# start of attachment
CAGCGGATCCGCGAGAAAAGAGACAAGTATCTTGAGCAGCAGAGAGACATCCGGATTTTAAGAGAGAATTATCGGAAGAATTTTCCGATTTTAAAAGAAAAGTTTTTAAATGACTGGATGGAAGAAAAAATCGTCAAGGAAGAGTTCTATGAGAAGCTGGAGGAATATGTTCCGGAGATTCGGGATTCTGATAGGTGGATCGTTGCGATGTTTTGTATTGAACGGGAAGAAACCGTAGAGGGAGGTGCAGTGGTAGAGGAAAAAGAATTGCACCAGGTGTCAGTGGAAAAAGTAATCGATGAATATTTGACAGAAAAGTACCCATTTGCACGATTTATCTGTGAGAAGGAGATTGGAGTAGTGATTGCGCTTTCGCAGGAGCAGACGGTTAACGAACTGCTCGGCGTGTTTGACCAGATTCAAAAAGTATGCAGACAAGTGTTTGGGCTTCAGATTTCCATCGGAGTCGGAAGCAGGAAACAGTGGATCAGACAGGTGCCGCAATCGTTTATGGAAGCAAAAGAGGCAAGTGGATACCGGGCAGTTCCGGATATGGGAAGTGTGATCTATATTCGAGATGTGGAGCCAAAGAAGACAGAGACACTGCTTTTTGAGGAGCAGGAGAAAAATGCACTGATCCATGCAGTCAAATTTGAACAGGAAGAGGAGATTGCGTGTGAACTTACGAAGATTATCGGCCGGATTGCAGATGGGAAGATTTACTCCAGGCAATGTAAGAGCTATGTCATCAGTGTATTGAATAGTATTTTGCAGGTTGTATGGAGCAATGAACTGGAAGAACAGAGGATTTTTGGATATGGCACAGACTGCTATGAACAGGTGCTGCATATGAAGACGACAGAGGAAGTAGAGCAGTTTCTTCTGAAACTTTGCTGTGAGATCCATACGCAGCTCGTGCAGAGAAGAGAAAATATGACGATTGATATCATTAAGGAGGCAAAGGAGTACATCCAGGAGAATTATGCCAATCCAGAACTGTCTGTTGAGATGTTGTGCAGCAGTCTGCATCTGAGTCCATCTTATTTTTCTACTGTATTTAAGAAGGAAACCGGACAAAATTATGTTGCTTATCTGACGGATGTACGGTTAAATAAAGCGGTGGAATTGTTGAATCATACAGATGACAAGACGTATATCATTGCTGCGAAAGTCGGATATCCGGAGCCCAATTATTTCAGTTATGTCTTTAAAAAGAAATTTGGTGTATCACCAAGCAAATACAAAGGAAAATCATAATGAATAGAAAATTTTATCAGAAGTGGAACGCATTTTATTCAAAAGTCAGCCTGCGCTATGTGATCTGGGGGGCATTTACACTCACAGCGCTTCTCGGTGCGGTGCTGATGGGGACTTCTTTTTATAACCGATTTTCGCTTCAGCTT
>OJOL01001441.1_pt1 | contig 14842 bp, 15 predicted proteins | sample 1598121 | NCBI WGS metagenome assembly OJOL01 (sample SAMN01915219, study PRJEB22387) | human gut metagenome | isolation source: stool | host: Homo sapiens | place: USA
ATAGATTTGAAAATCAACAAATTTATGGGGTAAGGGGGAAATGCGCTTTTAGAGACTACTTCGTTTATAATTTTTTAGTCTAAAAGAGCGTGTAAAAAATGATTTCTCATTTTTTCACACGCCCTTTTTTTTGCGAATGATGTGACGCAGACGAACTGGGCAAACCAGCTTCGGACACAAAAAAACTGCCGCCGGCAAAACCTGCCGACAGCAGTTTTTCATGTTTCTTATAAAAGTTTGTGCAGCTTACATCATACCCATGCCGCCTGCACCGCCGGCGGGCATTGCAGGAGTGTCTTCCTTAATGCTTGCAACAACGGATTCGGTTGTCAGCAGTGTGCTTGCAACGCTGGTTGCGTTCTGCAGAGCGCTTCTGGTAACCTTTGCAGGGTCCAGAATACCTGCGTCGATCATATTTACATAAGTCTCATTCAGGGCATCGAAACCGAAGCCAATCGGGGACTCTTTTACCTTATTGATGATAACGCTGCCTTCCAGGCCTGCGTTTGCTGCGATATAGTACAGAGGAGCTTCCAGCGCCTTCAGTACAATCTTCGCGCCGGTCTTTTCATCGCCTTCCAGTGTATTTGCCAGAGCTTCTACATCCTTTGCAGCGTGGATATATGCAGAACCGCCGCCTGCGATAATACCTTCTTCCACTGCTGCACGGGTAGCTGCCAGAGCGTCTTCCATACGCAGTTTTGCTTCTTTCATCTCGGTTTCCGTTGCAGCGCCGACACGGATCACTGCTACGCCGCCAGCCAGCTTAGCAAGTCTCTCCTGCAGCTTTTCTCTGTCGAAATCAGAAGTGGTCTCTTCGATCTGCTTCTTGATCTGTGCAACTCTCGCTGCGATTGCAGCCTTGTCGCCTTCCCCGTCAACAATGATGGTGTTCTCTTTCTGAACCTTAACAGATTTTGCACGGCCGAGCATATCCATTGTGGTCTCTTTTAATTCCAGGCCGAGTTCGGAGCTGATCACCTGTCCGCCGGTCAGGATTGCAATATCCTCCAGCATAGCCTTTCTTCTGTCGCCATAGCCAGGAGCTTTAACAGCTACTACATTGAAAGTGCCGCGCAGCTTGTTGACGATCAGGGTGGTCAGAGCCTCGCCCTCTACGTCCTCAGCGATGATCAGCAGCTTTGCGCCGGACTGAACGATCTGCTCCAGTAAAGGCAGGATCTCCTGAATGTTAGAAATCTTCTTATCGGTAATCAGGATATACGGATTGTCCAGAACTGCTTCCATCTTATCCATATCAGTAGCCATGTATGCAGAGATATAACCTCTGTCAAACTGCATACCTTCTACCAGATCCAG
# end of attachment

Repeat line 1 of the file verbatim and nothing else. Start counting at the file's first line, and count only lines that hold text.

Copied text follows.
CAGCGGATCCGCGAGAAAAGAGACAAGTATCTTGAGCAGCAGAGAGACATCCGGATTTTAAGAGAGAATTATCGGAAGAATTTTCCGATTTTAAAAGAAAAGTTTTTAAATGACTGGATGGAAGAAAAAATCGTCAAGGAAGAGTTCTATGAGAAGCTGGAGGAATATGTTCCGGAGATTCGGGATTCTGATAGGTGGATCGTTGCGATGTTTTGTATTGAACGGGAAGAAACCGTAGAGGGAGGTGCAGTGGTAGAGGAAAAAGAATTGCACCAGGTGTCAGTGGAAAAAGTAATCGATGAATATTTGACAGAAAAGTACCCATTTGCACGATTTATCTGTGAGAAGGAGATTGGAGTAGTGATTGCGCTTTCGCAGGAGCAGACGGTTAACGAACTGCTCGGCGTGTTTGACCAGATTCAAAAAGTATGCAGACAAGTGTTTGGGCTTCAGATTTCCATCGGAGTCGGAAGCAGGAAACAGTGGATCAGACAGGTGCCGCAATCGTTTATGGAAGCAAAAGAGGCAAGTGGATACCGGGCAGTTCCGGATATGGGAAGTGTGATCTATATTCGAGATGTGGAGCCAAAGAAGACAGAGACACTGCTTTTTGAGGAGCAGGAGAAAAATGCACTGATCCATGCAGTCAAATTTGAACAGGAAGAGGAGATTGCGTGTGAACTTACGAAGATTATCGGCCGGATTGCAGATGGGAAGATTTACTCCAGGCAATGTAAGAGCTATGTCATCAGTGTATTGAATAGTATTTTGCAGGTTGTATGGAGCAATGAACTGGAAGAACAGAGGATTTTTGGATATGGCACAGACTGCTATGAACAGGTGCTGCATATGAAGACGACAGAGGAAGTAGAGCAGTTTCTTCTGAAACTTTGCTGTGAGATCCATACGCAGCTCGTGCAGAGAAGAGAAAATATGACGATTGATATCATTAAGGAGGCAAAGGAGTACATCCAGGAGAATTATGCCAATCCAGAACTGTCTGTTGAGATGTTGTGCAGCAGTCTGCATCTGAGTCCATCTTATTTTTCTACTGTATTTAAGAAGGAAACCGGACAAAATTATGTTGCTTATCTGACGGATGTACGGTTAAATAAAGCGGTGGAATTGTTGAATCATACAGATGACAAGACGTATATCATTGCTGCGAAAGTCGGATATCCGGAGCCCAATTATTTCAGTTATGTCTTTAAAAAGAAATTTGGTGTATCACCAAGCAAATACAAAGGAAAATCATAATGAATAGAAAATTTTATCAGAAGTGGAACGCATTTTATTCAAAAGTCAGCCTGCGCTATGTGATCTGGGGGGCATTTACACTCACAGCGCTTCTCGGTGCGGTGCTGATGGGGACTTCTTTTTATAACCGATTTTCGCTTCAGCTT